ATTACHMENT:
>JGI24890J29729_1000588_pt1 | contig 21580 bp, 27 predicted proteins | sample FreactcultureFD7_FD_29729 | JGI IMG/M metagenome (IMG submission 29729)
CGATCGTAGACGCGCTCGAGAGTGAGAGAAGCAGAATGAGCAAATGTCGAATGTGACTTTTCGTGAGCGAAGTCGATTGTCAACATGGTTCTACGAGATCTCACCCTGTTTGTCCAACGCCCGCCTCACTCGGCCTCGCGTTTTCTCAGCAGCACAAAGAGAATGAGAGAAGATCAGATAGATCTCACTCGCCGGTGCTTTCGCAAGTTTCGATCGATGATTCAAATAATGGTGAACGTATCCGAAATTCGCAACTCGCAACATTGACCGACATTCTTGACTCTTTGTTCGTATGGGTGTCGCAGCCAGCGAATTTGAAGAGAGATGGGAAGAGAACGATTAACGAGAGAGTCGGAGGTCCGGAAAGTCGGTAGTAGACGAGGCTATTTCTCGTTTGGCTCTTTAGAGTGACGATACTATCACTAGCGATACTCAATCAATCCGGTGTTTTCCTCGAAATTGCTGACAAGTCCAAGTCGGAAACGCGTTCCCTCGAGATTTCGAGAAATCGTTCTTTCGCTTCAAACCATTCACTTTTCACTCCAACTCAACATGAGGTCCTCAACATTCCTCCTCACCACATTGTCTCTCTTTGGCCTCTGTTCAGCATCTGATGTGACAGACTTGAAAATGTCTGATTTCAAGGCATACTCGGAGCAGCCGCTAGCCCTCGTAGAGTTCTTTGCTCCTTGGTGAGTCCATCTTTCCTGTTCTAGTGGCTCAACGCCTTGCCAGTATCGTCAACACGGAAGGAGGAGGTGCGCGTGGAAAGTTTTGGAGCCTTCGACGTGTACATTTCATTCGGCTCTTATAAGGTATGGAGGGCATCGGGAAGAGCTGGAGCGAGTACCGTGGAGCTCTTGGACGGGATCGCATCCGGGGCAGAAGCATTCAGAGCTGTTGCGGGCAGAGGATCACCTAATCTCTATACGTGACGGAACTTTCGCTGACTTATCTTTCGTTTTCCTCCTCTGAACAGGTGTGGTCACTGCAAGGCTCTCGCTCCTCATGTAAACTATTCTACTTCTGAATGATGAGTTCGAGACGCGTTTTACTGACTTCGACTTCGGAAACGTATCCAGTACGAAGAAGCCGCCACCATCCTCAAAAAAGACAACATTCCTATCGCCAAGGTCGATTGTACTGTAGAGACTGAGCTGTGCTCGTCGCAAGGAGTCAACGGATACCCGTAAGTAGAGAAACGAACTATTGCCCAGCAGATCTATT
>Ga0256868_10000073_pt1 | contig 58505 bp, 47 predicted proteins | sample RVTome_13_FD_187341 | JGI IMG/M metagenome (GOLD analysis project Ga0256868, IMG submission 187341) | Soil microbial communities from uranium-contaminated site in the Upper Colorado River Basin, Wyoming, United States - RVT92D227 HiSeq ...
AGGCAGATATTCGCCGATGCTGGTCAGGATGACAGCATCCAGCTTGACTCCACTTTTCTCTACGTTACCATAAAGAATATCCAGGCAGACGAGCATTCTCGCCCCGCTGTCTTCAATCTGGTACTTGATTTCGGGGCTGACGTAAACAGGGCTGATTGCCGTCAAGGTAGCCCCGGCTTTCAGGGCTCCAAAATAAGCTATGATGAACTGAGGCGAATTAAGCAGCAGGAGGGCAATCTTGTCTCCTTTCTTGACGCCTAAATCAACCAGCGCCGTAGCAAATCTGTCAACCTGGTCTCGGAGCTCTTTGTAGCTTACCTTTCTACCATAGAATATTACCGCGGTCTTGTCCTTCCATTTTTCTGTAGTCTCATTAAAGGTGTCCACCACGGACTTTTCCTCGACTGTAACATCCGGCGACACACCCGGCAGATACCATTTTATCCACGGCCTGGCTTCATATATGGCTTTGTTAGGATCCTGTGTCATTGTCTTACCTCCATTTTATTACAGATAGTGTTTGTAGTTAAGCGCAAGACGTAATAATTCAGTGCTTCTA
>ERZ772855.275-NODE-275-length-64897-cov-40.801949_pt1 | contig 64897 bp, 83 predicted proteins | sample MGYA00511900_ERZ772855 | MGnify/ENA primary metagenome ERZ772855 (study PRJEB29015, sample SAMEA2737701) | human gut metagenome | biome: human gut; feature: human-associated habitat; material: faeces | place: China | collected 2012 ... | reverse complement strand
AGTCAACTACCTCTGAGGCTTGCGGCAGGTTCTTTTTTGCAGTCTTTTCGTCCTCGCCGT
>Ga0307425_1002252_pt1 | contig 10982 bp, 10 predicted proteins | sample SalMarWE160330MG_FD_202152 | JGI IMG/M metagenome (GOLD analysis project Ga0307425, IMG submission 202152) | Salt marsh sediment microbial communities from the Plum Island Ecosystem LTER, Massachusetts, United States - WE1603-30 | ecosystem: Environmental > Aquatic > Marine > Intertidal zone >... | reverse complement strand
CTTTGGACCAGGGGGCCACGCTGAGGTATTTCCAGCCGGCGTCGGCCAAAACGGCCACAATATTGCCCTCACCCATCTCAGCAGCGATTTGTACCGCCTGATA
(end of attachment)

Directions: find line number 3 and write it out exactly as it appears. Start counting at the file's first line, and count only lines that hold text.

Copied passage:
>Ga0256868_10000073_pt1 | contig 58505 bp, 47 predicted proteins | sample RVTome_13_FD_187341 | JGI IMG/M metagenome (GOLD analysis project Ga0256868, IMG submission 187341) | Soil microbial communities from uranium-contaminated site in the Upper Colorado River Basin, Wyoming, United States - RVT92D227 HiSeq ...